“The teacher affects eternity. He can never tell when his influence will stop.” Over the years, I was fortunate to be under the guidance of a handful of people who taught me lessons that changed my life. From schoolteachers to private tutors, military instructors, and even friends, these people left such a great impact on me that they invariably changed the way I think and learn. Back in secondary school, English Langauge was a subject I struggled with. I found no joy in reading and had little to no interest in English classes, which spanned the longest period then. English lessons were a painful ordeal at worst and an extended recess at best. My mother enrolled me into English tuition and things took a turn from there. When I first entered his class, I was taken aback. Unlike typical school lessons, there were no flashy presentation slides, no shambolic mind maps nor endless grammar drills. Yet his classes sparked my interest in reading, writing, and falling in love with the language. It was not because he had an excellent teaching pedagogy – things were kept simple and minimalistic. Neither was it because he had ‘key methods’ to tackle exam questions. If at all, his classes at first glance were far from interesting. It was just chalk, board, and himself. What was in play and how did it have such profound implications for me? His passion. His passion for the subject was overwhelming and overwhelming. He spoke with zest and enthusiasm about a myriad of topics. The way he encouraged us to steer away from rote learning and foster curiosity, to ask ‘why things happen’, beyond knowing ‘how things happen’. He challenged us to think rather than to memorise. Over time, I began to love the subject and, more specifically, I began to love his classes. The best teachers don’t have the best teaching methods; they inspire you and make you love the subject. When we enter junior college, Economics is a subject almost entirely alien to us. The enthusiasm of studying a new subject vanished as quickly as it materialised. In fact, I vividly recall how I first struggled to understand the concept of price elasticity of demand and the punctuation of ceteris paribus in our essays. Achieving single digit scores for economics tests was commonplace and tutors never failed to hound their students for the need to evaluate their arguments. But what the heck is evaluate? Dark days shrouded upon us as we transitioned from microeconomics to macroeconomics without actually knowing what we’ve learnt for the former. Until my class had a new economics tutor who gave us a beacon of hope for a subject that no one really understood. Our new tutor, passionate about the subject, was eager to share the joy in learning economics. As a young college tutor, he was very much aware of the difficulties students faced in grasping economic concepts. He took time to devise a structure and technique to aid students in analysing and understanding them. His passion was not only for the activity of teaching, but also for the ends it serves. Such teachers have humility in knowing that they serve a purpose larger than themselves. "Those who love teaching teach others to love learning." Even outside formal academic education, the great teacher continues to inspire – this time in the domain of military training. “Lead by example”, “do the right things, even when no one is looking”, “integrity” and “care for soldiers”. These are some of the mantras that were drilled into us from the beginning of the officer cadet course. You might just roll your eyes and dismiss these as foolish ideals. Yet I’ve actually met someone who embodies all these values and never fail to show us that it can be done. His dedication, discipline and concern towards the platoon inspired many to strive towards achieving such ideals. Most will remember him as the instructor who gave the most terrifying ‘tekan’ sessions. But guess what? The same instructor, who everyone hated for giving us relentless and brutal punishments, became the same instructor who touched the hearts of most of his students. The mediocre teacher tells. The good teacher explains. The great teacher inspires. You don’t have to be an excellent teacher to change the hearts and minds of others. The people whom I have shared above weren’t the best teachers. Yet they made the most impact on their students’ lives. They exhibited the same passion for the subjects they taught, unwavering dedication to help others understand what they teach, and genuine concern for the well-being of their students. Because of what they have done, they have provided an inspiration for their students and set an impetus for them to change for the better. The things they did were not superhuman feats but very much achievable by you and me. It is the genuine desire to impact others, and to help others achieve greater heights, which inspires. Many of us will definitely have someone who deeply inspired us because of certain things they have done. It will be my greatest wish to see more people taking the initiative to help one another grow both intellectually and emotionally, to fervently speak about their passions and to share lessons they have learned with others. The next time you meet your friends, try speaking about your passions, try sharing something new you’ve learned, or lend a helping hand to those in need. It is passion, dedication and compassion that inspires. It may not seem like much now, but these are the small things that change lives.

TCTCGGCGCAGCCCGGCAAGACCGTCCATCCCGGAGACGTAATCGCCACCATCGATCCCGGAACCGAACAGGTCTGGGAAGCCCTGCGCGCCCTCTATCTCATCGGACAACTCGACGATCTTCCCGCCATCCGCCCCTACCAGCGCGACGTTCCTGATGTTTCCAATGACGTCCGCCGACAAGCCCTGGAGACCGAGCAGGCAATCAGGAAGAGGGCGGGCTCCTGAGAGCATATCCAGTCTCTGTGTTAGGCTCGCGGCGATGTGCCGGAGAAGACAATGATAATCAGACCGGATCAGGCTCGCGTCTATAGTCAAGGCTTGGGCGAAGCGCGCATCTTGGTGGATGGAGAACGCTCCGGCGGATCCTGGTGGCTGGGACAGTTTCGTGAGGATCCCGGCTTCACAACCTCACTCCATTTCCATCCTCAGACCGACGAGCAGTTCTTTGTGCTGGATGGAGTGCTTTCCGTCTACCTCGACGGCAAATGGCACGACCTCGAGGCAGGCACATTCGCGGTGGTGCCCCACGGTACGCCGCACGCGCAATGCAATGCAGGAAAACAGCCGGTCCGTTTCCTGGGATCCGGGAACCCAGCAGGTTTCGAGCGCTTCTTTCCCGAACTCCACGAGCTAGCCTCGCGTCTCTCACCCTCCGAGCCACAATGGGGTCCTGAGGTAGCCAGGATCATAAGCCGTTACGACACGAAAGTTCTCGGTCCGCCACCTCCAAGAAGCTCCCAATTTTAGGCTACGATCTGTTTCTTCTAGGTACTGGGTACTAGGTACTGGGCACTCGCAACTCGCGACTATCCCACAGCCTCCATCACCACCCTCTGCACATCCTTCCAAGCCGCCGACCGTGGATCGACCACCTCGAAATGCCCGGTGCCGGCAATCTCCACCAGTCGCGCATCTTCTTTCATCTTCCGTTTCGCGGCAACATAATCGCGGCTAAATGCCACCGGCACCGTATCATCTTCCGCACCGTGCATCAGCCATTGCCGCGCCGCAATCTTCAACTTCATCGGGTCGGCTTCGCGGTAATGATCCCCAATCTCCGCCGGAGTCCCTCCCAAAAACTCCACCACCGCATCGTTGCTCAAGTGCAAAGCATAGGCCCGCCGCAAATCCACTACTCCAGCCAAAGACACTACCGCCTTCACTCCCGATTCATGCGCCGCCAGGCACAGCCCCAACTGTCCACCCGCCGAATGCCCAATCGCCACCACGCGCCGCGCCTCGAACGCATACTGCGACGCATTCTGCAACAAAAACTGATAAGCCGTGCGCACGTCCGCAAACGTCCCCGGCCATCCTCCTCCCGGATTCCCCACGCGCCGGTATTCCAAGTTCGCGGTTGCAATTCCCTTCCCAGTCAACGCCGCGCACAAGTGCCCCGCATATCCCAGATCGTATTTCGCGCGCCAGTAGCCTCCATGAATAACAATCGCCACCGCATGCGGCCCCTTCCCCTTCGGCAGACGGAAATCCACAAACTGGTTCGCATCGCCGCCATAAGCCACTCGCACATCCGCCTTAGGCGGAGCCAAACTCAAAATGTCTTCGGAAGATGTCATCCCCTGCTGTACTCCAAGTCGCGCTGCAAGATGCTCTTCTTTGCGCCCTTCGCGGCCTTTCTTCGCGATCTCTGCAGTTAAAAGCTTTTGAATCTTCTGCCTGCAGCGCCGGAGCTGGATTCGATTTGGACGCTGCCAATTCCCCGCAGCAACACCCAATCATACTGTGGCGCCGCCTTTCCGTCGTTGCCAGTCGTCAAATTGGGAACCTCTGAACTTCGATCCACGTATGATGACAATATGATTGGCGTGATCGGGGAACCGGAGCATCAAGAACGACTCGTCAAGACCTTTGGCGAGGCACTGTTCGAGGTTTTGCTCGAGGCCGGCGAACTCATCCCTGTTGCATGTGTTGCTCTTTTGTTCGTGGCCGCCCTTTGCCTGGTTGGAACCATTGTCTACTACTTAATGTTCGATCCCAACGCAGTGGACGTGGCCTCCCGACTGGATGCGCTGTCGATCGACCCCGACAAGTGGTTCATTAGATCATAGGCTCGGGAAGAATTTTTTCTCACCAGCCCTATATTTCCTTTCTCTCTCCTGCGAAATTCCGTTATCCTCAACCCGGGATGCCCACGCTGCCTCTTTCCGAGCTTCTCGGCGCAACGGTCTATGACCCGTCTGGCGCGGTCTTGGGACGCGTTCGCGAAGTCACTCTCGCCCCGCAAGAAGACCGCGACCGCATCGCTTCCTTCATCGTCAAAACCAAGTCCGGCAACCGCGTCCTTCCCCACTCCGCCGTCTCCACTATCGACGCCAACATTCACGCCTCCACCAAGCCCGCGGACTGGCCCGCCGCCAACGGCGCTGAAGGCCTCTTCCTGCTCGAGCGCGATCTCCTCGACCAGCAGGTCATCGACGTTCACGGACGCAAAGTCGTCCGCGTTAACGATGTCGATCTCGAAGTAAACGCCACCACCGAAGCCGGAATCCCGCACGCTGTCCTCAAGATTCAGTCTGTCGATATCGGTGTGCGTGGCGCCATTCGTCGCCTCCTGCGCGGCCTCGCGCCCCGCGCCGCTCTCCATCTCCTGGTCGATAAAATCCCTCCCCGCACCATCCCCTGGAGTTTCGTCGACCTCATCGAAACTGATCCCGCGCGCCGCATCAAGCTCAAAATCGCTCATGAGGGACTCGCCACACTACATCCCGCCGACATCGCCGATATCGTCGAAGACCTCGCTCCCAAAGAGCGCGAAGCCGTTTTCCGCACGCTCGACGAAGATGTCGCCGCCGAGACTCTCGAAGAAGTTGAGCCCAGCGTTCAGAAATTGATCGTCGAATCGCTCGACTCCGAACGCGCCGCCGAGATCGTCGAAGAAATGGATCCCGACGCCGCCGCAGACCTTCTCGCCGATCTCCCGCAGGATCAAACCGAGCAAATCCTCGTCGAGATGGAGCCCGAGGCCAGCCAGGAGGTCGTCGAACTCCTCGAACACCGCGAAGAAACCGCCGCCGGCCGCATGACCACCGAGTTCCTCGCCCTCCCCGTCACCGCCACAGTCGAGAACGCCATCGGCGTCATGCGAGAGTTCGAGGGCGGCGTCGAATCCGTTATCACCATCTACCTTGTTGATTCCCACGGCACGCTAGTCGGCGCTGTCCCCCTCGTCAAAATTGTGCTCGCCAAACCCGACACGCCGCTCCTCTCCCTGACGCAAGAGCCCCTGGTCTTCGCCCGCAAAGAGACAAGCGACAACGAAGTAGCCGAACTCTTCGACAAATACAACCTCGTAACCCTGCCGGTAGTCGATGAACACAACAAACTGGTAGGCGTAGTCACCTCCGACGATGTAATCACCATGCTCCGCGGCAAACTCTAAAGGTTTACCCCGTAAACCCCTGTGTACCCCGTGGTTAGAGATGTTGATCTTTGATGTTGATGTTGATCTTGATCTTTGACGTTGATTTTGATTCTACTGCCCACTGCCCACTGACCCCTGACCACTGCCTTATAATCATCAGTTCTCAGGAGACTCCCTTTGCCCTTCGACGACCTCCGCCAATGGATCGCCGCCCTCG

We’ve talked about it with relatives and friends, heard stories, and even watched a film on it. Amidst the elation and euphoria of post-graduation freedom, the thought of enlistment is both dreaded nightmare and inevitable reality. Many of us are unwilling to forfeit our short-lived freedom and most are unfamiliar with the army. So here’s a list of 11 things I learnt in BMT, which I hope provides a glimpse into the first stage of military life. 1. Expect homesickness. For many of us, this will be the first time we are away from our family or friends for this long. Gone are the days where we can leave our beds in an untidy mess and return to sleep having it done for us. Communal living also means you have to be considerate to your friends in the same bunk. No one likes a person who throws his trash everywhere. Homesickness is common and it's part of the adjustment process. I recommend bringing along pictures of your friends or loved ones. It helps. 2. Expect long days and short nights. I always tell people that "you never really know how long a day is until you enlist", and that's a truth. As a recruit, you're constantly working round the clock. The first activity starts at six in the morning (or earlier) and only ends around ten at night. After that it's a mass orgy in the shower to meet the lights-out time. I’ll always remember having to share a shower cubicle which three section mates to expedite the showering process just so we can get to bed on time. This cycle goes on pretty much for the two months in BMT and the only respite you will probably have is your seven hours of ‘mandatory uninterrupted rest’. Military time and civilian time seem to run on different schedules. A day will feel like a year in Tekong. That thought may stress you up initially, but you'll soon come to terms with it. 3. Be prepared to learn a new language. Army lingo is unfamiliar to most and punctuated with many acronyms. Probably because it simplifies communication between troops in wartime. "No go", "half section", "drop five", "tio stun". You probably don’t understand their meanings now but rest assured you will be a well-versed native speaker soon. Then there's "IA IA IA IA IA" and "arty arty arty”. There are some which don’t really make sense like "bua long long" which actually means “to take your own sweet time”. And finally, the two most hated and dreaded words in BMT: "force prep" and "stand by" (which is pronounced in the weirdest way possible). When you hear them...be prepared to face the floor. 4. Sometimes you just have to suck it up. More often than not, you're going to disagree with some instructions your commanders give, their lack of understanding or their unreasonable punishments. That's normal. Things don't always go our way. Sometimes we are just unaware of the rationale behind those instructions. Sometimes, it simply does not make sense but we have to do it anyway. Instead of bearing grudges, take this as a learning point. How are you going to give instructions so that your subordinates understand your intent? How are you going to treat those ranked below you? Some of you will eventually go into specialist or officer school to be trained as commanders. Observe the different styles of your commanders, learn what you think is good and discard what you think is undesirable. 5. You'll look ridiculous. You're bald. Get over it. 6. Be prepared to be pushed beyond your limits, both physically and mentally. The last time most of you ran was probably a good half a year ago. Your physical fitness has definitely plummeted and it's time to start the engines running again. Physical fitness aside, there is another aspect of fitness that we train for in the military: combat fitness, which is a rough mix of grit, attitude, skill, endurance, and morale. Soon enough, you'll be donning your SBO and carrying field packs for route marches. It's no easy task. The sudden heavy load on your back would push you to your physical as well as mental limits, especially when you go on longer distances. Digging shell scrapes will also challenge the limits of your mental resilience. It's a herculean task that I have trouble with even today. My only advice: wear gloves, secure your rifle, keep digging. 7. Holding weapons is not as cool as it looks. Seriously, you will know what I mean soon enough. The excitement fades away as quickly as it comes. ND/AD, IA, rifle cleaning, handling with care, sleeping on it during SITEST. Suddenly a rifle becomes the most sacred thing in your life. Cool? 8. There will be a point in time you'll want to sign on. Kudos to the SAF recruiters for this and I guarantee that you will experience this phase. I concede that the SAF scholarships are attractive but it comes with a hefty price tag - six years of commitment. There are cases of scholars regretting joining the organization, but cannot leave. It becomes, at best, a painful obligation. I am not against the idea of having a career in the military but a military life is not everyone's cup of tea. There are also cases of scholars uttering loving their career. Look beyond the prospects of having an overseas education funded, or signing on just to get out of a seemingly difficult army life (it’s not much better elsewhere) - wait a little longer to see if the military suits you before making the commitment. 9. Don't live your life in army. An advice from a good friend. You'll be spending five, sometimes six, days a week in the army. Everything that revolves around you is about the army. When you meet your friends, you're going to speak about army. This often bores the girls out (we're sorry). Do not lose yourself in this vortex. Continue to pursue your interests or hobbies even with the limited time you have. You've got Monday to Friday for army. That’s more than enough. 10. Black tape is the panacea for everything. Fixing torn pants, securing items, silencing someone, concealment, bandage, and markings. Just about any problems you face under the sun, black tape never disappoints. 11. You're going to miss this place. You surely will. Especially when (or because) it’s over. I fondly recall my time in BMT and they were one of my most memorable moments. My section mates connected well and although we were quite the mavericks, we had the most fun out of the rest. You're going to meet people who will be your close friends even after you pass out of BMT - friends and commanders alike. So there you go, 11 things I learned in BMT. Everyone will have different experiences and tell you different tales when they leave Tekong. There is a lot more you can learn, but I will leave that for you to discover yourself. In no time, you will be embarking on your baptism of fire - the 24km graduation march - and then you will have your share of experiences to brag about. All the best! -written for my juniors and friends enlisting in Feb and May 2015.